Many alarm systems will use telephone lines or Internet connections as their primary form of communication with the alarm provider, and may use a radio or cellular connection as a secondary contact method in case the primary method is disabled.
Today’s alarm systems are really specialized computers that monitor all functions of the alarm system and its detection methods, phone lines, Internet connection and backup transmission on a regular basis. They look for someone or something attempting to tamper with the overall system.
If the alarm system doesn’t report that everything is working properly, this may be taken to represent a breach in the system. The monitoring station may take the same actions as if an alarm was reported or the owner was contacted to make the decision about what actions to take.
Ideally, your alarm system should have Internet monitoring capabilities with cellular backup for more line security. The Internet allows the monitoring station to communicate with the alarm system on a continual basis every one to five minutes. This is better and cheaper than having a dedicated telephone line and still provides redundancy.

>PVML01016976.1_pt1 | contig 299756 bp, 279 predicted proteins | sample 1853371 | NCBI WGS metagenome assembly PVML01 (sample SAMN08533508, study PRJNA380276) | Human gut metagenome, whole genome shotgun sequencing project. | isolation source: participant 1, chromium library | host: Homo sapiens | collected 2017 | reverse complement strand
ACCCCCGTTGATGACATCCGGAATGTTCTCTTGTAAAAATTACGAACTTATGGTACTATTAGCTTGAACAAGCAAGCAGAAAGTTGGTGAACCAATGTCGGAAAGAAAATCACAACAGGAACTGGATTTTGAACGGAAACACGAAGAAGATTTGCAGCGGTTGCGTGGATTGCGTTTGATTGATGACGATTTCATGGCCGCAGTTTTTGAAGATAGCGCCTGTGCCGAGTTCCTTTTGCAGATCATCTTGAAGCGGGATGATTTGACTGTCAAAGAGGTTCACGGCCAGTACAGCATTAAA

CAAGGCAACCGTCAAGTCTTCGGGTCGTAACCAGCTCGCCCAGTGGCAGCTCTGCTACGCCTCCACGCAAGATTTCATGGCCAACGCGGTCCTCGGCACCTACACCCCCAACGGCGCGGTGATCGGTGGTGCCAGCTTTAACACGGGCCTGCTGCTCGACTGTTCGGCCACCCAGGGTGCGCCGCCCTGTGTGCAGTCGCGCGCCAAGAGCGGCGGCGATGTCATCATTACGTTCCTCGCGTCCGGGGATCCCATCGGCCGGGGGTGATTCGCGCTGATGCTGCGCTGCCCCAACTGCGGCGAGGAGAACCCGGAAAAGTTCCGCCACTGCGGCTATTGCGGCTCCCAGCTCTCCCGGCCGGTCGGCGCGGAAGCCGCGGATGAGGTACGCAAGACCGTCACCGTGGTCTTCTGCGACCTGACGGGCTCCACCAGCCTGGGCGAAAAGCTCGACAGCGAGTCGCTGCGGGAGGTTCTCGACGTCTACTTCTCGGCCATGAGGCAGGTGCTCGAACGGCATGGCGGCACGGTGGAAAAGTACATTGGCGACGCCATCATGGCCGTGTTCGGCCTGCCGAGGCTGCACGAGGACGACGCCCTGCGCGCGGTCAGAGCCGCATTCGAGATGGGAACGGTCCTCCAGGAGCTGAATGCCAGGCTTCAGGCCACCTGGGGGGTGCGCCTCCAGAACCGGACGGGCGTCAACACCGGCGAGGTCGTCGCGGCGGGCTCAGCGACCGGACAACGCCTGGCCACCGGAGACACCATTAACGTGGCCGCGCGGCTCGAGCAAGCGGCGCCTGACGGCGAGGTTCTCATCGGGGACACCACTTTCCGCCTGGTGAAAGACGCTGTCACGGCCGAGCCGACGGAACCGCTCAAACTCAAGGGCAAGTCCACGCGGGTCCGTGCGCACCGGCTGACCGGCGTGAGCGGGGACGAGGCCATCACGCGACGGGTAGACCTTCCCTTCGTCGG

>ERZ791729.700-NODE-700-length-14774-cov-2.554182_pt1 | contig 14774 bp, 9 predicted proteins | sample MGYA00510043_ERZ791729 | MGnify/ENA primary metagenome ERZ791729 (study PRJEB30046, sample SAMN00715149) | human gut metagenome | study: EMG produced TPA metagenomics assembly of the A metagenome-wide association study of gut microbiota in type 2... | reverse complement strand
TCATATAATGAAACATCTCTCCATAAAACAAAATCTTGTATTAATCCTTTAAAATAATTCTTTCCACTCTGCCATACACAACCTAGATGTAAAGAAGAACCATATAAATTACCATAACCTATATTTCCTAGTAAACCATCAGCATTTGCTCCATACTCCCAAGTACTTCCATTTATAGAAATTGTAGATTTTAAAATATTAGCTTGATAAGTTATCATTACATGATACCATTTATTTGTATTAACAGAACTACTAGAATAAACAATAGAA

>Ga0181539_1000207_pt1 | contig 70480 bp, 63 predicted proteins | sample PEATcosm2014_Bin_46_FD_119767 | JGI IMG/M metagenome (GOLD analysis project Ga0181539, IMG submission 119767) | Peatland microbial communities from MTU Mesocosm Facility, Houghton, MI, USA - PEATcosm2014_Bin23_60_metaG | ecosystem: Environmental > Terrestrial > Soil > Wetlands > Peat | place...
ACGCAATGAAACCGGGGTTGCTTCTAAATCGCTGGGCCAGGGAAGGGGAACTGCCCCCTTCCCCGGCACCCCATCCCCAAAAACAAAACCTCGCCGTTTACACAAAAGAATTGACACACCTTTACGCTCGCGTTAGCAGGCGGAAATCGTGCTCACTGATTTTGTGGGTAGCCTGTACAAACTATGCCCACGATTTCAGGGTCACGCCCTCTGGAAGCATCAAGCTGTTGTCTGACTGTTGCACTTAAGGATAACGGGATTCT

Modern alarm systems have changed. Everything and everyone is synched by computer. All computers are on the Web. Do you have Wi-Fi in your store? Can I, or the bad guys, get access to your computers, video surveillance system or alarm system from a notebook computer in your parking lot? How secure is your secured network?

Cut Lines and Jammers

Mobile jammers are one of the tools the bad guys may use when breaking into your business and cutting into your safe. Your telephone and Internet lines have been cut and your cellular backup can’t make the call for help because it is being jammed.

The fact that cellular telephone jammers are against the law in the United States won’t stand in the way of a criminal. They are quite common in other parts of the world, available online and will be shipped to a U.S. address in a plain brown box.